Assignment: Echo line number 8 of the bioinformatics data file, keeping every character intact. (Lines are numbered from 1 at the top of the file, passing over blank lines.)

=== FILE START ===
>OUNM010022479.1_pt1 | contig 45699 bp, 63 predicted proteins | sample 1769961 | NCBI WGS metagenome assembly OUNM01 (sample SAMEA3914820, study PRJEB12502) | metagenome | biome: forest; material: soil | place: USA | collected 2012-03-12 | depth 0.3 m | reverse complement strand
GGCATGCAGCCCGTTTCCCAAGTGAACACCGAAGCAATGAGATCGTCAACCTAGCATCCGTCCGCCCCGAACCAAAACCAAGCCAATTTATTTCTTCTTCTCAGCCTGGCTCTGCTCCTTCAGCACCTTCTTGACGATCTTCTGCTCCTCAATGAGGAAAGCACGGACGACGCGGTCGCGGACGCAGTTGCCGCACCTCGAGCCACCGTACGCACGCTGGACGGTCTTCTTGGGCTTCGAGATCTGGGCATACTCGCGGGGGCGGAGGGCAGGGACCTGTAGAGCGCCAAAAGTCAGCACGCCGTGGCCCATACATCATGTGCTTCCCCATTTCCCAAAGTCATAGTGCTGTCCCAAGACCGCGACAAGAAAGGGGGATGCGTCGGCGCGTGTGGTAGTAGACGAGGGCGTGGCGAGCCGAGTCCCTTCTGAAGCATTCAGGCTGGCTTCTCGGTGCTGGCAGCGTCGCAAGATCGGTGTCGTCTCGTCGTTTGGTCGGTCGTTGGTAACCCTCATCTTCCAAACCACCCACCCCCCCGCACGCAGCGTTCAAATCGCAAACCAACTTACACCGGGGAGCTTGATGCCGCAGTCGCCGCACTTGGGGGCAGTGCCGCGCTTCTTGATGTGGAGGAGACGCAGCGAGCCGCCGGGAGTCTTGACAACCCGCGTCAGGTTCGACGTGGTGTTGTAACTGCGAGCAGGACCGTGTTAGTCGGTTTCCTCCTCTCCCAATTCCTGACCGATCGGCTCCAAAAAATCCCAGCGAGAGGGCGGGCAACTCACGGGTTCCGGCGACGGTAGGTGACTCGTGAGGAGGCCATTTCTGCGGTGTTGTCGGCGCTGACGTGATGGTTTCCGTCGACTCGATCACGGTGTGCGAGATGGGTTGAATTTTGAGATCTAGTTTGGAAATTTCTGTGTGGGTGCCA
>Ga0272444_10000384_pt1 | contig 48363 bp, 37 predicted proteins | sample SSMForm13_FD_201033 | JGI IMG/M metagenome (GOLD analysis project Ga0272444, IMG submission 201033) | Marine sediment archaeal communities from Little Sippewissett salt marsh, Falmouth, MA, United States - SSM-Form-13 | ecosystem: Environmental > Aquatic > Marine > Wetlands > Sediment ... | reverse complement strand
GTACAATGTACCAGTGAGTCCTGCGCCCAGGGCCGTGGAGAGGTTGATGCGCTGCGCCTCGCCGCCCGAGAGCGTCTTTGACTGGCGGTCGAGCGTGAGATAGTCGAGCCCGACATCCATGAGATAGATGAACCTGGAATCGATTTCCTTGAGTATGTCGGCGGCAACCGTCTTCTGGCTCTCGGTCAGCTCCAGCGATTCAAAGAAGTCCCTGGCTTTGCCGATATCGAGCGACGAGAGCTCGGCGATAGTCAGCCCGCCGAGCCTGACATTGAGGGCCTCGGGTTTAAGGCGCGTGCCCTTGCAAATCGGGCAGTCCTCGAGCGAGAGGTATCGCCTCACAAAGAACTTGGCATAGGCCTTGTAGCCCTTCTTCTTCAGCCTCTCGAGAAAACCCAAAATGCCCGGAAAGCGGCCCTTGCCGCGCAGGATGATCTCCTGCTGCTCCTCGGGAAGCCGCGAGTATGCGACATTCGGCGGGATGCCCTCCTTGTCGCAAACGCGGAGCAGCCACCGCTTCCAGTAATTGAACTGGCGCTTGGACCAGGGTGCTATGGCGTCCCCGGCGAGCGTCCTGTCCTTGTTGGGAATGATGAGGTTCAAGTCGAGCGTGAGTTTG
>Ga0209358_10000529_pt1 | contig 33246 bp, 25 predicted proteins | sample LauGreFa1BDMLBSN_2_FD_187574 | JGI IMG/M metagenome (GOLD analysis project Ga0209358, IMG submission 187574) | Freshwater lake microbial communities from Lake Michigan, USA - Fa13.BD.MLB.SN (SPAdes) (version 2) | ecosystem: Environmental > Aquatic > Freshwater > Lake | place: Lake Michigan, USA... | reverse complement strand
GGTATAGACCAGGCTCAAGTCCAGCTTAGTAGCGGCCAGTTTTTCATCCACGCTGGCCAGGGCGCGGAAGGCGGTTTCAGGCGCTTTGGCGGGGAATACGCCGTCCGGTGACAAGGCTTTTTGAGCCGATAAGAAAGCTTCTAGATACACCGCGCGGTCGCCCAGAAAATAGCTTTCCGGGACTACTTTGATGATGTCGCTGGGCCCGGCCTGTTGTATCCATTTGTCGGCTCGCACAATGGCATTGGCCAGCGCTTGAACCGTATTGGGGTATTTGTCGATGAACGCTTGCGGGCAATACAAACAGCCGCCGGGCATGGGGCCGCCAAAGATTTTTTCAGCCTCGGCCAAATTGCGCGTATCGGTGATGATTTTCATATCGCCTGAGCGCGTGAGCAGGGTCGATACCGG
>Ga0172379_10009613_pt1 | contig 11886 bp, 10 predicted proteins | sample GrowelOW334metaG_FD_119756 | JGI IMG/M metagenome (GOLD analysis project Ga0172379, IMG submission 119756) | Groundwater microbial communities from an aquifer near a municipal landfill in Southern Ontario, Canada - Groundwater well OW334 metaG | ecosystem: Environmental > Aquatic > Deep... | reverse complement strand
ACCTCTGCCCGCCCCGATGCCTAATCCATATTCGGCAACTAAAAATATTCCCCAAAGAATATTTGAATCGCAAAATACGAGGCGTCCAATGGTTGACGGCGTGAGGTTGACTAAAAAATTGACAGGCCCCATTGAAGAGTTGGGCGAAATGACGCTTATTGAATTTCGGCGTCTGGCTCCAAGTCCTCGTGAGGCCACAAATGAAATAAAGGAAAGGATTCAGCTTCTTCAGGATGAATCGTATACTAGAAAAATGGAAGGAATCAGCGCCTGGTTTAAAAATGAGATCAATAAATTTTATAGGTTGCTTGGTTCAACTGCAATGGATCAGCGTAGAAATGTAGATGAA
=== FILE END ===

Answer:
ACCTCTGCCCGCCCCGATGCCTAATCCATATTCGGCAACTAAAAATATTCCCCAAAGAATATTTGAATCGCAAAATACGAGGCGTCCAATGGTTGACGGCGTGAGGTTGACTAAAAAATTGACAGGCCCCATTGAAGAGTTGGGCGAAATGACGCTTATTGAATTTCGGCGTCTGGCTCCAAGTCCTCGTGAGGCCACAAATGAAATAAAGGAAAGGATTCAGCTTCTTCAGGATGAATCGTATACTAGAAAAATGGAAGGAATCAGCGCCTGGTTTAAAAATGAGATCAATAAATTTTATAGGTTGCTTGGTTCAACTGCAATGGATCAGCGTAGAAATGTAGATGAA